Wake-Up Calls Often Come Too Late

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Jul 17, 2012
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There have been investment bubbles for as long as there’s been trading. Tulip bulbs, the South Sea Trading company, technology shares, Internet stocks, etc. The one common denominator is the concept that with these wonderful and unique opportunities — valuation doesn’t matter.

Monday’s disaster du jour was Green Mountain Coffee Roasters (GMCR, Financial) which plunged about 9.5% to close at $17.82. This is a stock that peaked at $115.98 less than 10 months ago. At that high point it was valued at almost 50x that moment’s expected fiscal year 2012 EPS of $2.37. Of course it was only 38x fiscal year 2013 estimates of $3.05 if you believed the good times would keep on rolling.


At Monday’s close GMCR is now offered at less than 10x the newly lowered estimate of $1.80 for the fiscal year ending September 30. Fiscal year 2013 is now projected to come in at only $1.64 per share. Analysts attribute their reduced numbers to the expiration of their K-cup patent this fall which will allow for generic competition. This was certainly not an unpredictable event.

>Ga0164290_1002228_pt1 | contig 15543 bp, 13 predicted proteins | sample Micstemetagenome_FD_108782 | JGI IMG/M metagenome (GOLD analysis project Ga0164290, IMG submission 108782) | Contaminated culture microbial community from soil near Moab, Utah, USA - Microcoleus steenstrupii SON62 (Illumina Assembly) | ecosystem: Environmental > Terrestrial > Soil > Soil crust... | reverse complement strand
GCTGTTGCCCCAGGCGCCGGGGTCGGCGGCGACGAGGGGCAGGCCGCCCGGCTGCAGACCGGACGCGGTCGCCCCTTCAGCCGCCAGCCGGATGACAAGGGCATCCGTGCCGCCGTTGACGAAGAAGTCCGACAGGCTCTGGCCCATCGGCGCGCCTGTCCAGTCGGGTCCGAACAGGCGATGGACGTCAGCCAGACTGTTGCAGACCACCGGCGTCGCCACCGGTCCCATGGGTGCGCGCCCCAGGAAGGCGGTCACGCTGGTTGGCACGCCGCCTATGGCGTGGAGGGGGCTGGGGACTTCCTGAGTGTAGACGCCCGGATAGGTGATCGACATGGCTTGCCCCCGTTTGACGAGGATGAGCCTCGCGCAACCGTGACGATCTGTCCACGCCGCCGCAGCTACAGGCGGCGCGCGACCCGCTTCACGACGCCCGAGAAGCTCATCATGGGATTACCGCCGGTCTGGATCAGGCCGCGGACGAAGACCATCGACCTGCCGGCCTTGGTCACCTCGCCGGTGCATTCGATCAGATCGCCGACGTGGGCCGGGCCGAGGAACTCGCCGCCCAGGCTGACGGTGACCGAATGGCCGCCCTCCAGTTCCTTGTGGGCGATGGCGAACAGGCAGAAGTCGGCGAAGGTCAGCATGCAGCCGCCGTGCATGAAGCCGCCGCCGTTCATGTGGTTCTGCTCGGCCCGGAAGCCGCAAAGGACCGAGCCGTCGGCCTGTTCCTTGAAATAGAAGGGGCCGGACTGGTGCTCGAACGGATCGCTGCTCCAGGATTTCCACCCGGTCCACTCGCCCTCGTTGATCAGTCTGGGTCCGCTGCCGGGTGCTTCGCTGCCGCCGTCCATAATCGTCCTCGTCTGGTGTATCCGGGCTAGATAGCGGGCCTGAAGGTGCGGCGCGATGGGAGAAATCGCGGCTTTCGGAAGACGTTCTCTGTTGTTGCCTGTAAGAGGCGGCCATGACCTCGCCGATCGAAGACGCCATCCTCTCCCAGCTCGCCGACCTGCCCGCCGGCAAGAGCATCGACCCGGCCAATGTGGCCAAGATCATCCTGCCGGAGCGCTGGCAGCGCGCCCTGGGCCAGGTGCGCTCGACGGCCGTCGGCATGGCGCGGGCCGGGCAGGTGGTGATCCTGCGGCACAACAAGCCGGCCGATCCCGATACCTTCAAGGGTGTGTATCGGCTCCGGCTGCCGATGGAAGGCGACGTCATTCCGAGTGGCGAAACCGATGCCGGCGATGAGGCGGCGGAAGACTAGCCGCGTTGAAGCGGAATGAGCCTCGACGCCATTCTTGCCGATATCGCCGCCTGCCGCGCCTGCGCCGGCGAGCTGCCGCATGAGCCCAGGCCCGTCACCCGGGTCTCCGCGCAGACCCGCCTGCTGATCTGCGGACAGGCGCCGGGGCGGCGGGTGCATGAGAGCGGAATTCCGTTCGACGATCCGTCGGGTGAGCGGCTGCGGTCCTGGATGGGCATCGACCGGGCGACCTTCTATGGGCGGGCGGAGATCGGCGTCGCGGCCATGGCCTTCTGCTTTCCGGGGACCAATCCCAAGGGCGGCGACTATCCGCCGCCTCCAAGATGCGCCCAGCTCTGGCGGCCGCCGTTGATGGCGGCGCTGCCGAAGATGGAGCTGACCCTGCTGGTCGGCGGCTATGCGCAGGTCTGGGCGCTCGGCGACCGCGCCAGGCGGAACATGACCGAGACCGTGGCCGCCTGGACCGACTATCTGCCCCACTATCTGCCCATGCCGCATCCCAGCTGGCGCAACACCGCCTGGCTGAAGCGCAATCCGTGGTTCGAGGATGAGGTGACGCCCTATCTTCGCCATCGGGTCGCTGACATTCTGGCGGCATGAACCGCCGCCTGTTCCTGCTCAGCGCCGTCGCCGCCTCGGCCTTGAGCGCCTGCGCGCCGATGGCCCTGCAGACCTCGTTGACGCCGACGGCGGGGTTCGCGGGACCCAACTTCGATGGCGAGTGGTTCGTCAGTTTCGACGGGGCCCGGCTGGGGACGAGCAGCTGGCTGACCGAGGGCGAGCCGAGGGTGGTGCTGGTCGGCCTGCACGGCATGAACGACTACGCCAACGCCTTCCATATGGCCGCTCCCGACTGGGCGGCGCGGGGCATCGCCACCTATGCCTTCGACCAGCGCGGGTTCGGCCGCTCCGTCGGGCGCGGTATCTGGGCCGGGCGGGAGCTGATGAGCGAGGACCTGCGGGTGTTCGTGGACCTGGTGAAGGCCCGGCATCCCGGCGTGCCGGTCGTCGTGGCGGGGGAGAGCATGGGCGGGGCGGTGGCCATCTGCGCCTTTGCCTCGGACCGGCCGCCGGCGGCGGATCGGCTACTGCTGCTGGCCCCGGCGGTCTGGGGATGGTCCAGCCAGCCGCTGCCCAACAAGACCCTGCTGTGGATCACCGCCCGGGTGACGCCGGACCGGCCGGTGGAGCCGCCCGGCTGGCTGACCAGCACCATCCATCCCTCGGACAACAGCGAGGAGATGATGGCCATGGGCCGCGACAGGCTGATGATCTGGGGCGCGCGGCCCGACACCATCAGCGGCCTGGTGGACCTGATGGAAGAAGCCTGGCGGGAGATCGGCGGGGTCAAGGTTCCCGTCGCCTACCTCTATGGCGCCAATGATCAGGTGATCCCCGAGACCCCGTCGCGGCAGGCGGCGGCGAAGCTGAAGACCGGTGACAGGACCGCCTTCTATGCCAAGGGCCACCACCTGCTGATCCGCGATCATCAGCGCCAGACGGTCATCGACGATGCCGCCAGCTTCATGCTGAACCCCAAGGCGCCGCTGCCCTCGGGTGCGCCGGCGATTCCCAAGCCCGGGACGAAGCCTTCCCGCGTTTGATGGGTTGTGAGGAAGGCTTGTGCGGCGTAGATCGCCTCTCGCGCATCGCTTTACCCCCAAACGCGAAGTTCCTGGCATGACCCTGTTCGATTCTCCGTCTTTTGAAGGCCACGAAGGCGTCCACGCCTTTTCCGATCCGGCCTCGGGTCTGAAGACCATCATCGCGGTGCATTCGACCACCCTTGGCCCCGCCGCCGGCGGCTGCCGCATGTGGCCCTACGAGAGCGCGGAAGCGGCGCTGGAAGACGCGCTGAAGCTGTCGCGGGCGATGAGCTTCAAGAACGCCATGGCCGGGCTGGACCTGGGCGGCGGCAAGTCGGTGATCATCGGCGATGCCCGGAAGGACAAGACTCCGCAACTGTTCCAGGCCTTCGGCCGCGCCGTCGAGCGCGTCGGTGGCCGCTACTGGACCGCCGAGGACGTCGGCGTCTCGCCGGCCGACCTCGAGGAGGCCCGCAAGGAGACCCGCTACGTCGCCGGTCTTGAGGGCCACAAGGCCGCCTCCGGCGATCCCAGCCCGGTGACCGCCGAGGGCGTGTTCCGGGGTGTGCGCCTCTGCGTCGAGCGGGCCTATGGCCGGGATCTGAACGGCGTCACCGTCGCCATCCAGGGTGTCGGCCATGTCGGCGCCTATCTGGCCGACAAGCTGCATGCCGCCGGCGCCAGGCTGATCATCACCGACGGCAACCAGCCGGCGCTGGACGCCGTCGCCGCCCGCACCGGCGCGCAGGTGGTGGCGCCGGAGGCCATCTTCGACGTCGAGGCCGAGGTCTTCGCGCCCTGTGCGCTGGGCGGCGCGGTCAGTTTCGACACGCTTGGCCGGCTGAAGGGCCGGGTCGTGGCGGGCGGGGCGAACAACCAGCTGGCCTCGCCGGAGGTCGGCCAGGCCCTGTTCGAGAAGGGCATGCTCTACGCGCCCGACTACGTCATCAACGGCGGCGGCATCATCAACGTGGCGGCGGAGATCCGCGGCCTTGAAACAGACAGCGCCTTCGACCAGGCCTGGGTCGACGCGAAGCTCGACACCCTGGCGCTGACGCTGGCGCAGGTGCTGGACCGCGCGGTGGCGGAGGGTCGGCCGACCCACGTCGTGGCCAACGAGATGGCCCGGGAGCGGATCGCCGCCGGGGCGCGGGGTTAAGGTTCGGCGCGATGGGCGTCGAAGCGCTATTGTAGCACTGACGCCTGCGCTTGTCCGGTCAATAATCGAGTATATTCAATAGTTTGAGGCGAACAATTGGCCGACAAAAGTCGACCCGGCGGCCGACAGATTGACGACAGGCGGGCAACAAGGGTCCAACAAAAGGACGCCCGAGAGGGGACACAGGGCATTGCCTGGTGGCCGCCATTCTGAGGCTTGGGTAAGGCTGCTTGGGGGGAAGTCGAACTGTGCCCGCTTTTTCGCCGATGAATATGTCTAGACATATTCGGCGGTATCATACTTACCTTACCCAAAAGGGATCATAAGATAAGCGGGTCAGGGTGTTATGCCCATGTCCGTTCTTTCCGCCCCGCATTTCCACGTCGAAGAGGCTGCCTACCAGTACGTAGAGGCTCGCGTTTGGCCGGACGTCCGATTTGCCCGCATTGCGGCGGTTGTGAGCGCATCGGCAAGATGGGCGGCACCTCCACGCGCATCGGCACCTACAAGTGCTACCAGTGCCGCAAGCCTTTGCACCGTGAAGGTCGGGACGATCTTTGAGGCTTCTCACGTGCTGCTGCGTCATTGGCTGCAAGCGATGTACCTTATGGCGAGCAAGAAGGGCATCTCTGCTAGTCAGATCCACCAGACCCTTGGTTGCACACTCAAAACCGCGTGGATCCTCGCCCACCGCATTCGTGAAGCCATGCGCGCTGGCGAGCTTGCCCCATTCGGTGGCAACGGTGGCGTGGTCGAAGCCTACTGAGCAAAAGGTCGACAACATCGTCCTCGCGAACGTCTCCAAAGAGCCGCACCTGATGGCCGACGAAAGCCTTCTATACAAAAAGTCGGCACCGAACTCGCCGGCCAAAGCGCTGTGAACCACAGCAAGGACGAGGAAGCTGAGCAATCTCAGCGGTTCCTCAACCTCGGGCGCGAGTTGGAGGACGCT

One year ago NetFlix (NFLX, Financial) was flying high at over $304 per share. That was 73x NFLX’s $4.16 in 2011 EPS. The stock cratered by almost 80% to a low of $62.40 before year-end. nflx-jan-2011-jul-16-2012-source-bigcharts.jpg

More recently, Soda Steam (SODA, Financial) fizzed upwards from under $30 to $79.72 just before plummeting back to under $30 again. At the top buyers were gladly paying about 37 times the current full year 2012 estimate of $2.17.


There’s nothing inherently bad about any of those three companies. The lesson to be learned is that paying too high a valuation leaves you at serious risk of a big decline. Momentum stocks are exciting and very seductive. They’re almost impossible to play with safely.

Look again at the three charts to see the frequent gap down openings. Stop-limit orders wouldn’t have helped you. Pure stop-sells would have gotten you out, but often at way lower than your trigger prices.

I’d advise passing on these types of stocks completely. You’ll never lose one penny by not owning a stock that goes up. It’s much more fun watching these from afar while saving your investment dollars for more predictable plays.
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